If it were up to me, Alan Wake would, in a variety of ways, represent the future of gaming. A new standard in immersive gameplay, the title has you playing as author Alan Wake during a vacation gone horribly wrong, and events unfold with the style and suspense of a television show. In fact, the game is broken up into episodes, and as you progress to the next installment, a “Last Time on Alan Wake” recap awesomely kicks things off.
From Remedy, creators of the Max Payne series, Alan Wake is part adventure, part mystery, and part shooter, but it’s all put together in a package that doesn’t quite resemble anything you’ve seen before (even though it resembles things you’ve seen before). Your trip to the quaint town of Bright Falls, WA is interrupted by the disappearance of your wife, and before you know it, a mysterious dark force is after you, and the division between fantasy and reality is becoming disturbingly blurred.
Piece together clues as the bizarre mystery unfolds around you, and use your wits and weapons to stay alive, including your most powerful weapon – light.
At each stage of your adventure you travel the forests, mountains, and surrounding area of Bright Falls, making your way from one goal to the next. The Darkness is after you, and it is possessing people (and objects) to hinder you along the way. Your gun may be a fine weapon, but you have to “burn” the darkness away with a light source before your enemies can be hurt.
There is much to be said for the fighting system of the game, and I suppose it requires mention, but it isn’t that interesting to me personally. It’s fun, easily managed, and gets the job done solidly, but it’s not as impressive to me as the overall experience. You aim your flashlight, hold LT to intensify your beam (thus using your batteries faster), pull RT to shoot your gun, and so on. Press X to reload, find a shotgun, more ammo, or flare, run and duck… you know the score.
It’s a good system, and stands up to the gameplay test, but the experience you’re put through apart from the fighting is simply brilliant, and makes any fighting you do simply one aspect of a rich world.
The living setting, interactive landscape, and superb soundtrack create a level of mood that sucks you into the game to almost unbelievable levels. Possibly the best example of the game’s general effect I can give is the mere fact that you actually run. For experienced gamers, you know full well that you are not actually in any hurry. Well, sometimes things are actually chasing you that need to be killed, but that’s not what I’m talking about. As events unfold when you’re following a path, you’re supposed to be “hurrying” to whatever goal you’re after, but you know it doesn’t actually matter. In fact, in some sense you probably aren’t really meant to. There are probably secret things to find. The bad or good things that happen when you reach point X, happen no matter how long it takes you to get there. In Alan Wake you run anyway… and it’s weird.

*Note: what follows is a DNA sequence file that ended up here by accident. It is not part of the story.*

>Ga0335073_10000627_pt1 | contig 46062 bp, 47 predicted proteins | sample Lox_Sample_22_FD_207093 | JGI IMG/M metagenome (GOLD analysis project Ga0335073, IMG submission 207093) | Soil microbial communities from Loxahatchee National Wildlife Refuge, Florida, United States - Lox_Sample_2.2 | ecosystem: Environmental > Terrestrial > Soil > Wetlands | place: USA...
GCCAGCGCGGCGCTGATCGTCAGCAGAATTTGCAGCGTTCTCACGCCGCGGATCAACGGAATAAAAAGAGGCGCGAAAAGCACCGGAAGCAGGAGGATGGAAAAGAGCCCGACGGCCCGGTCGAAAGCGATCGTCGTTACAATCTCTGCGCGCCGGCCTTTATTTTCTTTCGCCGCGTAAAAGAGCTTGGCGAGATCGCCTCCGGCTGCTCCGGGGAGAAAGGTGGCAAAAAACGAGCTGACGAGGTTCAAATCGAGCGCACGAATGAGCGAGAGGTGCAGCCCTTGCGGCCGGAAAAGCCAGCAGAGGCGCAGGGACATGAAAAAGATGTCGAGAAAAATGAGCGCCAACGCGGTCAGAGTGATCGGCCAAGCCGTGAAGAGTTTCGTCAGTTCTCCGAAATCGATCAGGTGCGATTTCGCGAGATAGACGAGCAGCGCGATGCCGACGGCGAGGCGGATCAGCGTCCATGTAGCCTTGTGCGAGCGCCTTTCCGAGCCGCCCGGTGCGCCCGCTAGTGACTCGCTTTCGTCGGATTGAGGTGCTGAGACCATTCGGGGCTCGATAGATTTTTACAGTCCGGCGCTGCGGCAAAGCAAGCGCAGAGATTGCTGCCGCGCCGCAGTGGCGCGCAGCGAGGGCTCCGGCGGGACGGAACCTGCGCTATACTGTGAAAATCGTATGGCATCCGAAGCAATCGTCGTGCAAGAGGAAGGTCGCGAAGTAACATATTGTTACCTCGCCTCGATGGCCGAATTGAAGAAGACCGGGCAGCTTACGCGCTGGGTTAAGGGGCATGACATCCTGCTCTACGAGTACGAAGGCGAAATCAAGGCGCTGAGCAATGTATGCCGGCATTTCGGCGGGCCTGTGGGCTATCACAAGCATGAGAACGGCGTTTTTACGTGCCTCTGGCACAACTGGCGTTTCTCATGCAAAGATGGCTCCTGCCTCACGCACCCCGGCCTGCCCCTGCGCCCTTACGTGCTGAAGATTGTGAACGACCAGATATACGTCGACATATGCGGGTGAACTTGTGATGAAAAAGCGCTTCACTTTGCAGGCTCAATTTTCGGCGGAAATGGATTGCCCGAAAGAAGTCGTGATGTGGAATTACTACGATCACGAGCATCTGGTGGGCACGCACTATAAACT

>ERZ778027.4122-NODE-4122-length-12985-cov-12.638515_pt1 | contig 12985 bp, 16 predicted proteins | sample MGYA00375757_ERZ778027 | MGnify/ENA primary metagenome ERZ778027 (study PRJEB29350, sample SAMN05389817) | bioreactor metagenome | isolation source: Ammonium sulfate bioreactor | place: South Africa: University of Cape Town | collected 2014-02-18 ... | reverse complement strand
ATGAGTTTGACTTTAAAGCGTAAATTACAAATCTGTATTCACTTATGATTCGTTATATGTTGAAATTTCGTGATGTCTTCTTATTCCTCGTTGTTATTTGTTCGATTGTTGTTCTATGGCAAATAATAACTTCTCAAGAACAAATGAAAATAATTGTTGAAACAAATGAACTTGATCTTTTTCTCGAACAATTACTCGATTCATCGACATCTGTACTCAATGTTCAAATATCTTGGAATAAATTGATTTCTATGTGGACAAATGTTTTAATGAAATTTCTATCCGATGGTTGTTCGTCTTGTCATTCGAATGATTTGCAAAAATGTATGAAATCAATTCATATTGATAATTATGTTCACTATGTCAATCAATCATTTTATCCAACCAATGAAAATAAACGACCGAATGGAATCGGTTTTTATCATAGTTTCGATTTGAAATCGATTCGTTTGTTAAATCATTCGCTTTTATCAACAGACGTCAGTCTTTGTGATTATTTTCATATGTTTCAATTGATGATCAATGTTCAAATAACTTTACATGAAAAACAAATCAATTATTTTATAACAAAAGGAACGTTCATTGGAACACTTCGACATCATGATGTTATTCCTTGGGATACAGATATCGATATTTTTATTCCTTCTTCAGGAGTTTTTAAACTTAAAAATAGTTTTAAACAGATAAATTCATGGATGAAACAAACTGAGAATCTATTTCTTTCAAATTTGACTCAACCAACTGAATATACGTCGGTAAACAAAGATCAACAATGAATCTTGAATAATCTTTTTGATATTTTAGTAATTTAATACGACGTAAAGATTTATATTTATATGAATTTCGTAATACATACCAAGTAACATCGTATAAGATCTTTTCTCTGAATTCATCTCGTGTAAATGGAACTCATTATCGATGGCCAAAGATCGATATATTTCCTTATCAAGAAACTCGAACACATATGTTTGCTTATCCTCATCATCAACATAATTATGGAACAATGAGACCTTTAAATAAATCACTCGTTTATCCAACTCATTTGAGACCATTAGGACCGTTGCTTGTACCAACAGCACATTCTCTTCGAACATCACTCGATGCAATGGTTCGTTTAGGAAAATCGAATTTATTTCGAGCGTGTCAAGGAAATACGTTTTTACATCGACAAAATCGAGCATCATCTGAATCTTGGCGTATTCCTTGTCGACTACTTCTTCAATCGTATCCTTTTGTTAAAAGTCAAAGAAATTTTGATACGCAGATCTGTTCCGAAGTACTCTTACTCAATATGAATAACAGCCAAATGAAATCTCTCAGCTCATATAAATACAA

On the one hand, you do it because things are actually pretty creepy. Thankfully, the brightness can be adjusted, but if you turn it down and turn the lights off, you’ll be surprised, and don’t think I don’t know that hundreds of game have (somewhat laughably) said that before. On the other hand, you do it for much the same reason that you are hard-pressed not to fast-forward through an episode of LOST to get to the new information. It’s that compelling.
Don’t get me wrong, the combat is pretty intense and fun in itself (and even on the easiest setting you will die a few times – then try Nightmare and watch out), but the attention to the story and experience are a lot more important to me.
The only drawback I can see to the game at all is that, though you may give it another run on a harder setting, I’m not sure there’s really a lot of replayability. I’m led to understand that downloadable content will be available after the game’s release, and I look forward to it, but much as LOST is not particularly a show I would start watching again, Alan Wake is probably not something that one will run through again and again, and probably not six months later.
If we’re lucky, game companies will be smart enough to follow a similar line of bridging the gap between television/film and video game experiences (in this, the good way), and in years to come we will look back at Alan Wake as a major player in the next generation of gaming. A lot of people might have something like Mass Effect 2 in mind as a similar theory, and while that was an excellent game as well, Alan Wake is miles ahead in terms of pure fun.
I hear the stage is set for Alan Wake 2, and if I could order it right now, I would.
Alan Wake will also be released in a Limited Collector’s Edition, and I’d recommend going for it. It will include a 144-page book containing a short story by Alan Wake, a compilation of FBI dossiers on the events at Bright Falls, an exclusive XBOX Live theme and Avatar, video documentaries on the game’s development, in-game commentary and hints, and more. Seriously, in-game commentary.
In keeping with the general awesomeness of the game, Remedy has created a live-action prequel to the events in the game called Bright Falls. You can check out the episodes at www.brightfalls.com with more to be released as we approach the game’s release date. You can check a quick trailer for that series below.
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- Alan Wake video game developer interview (telegraph.co.uk)
- Remedy: Plot for Alan Wake 2 Already Mapped Out (1up.com)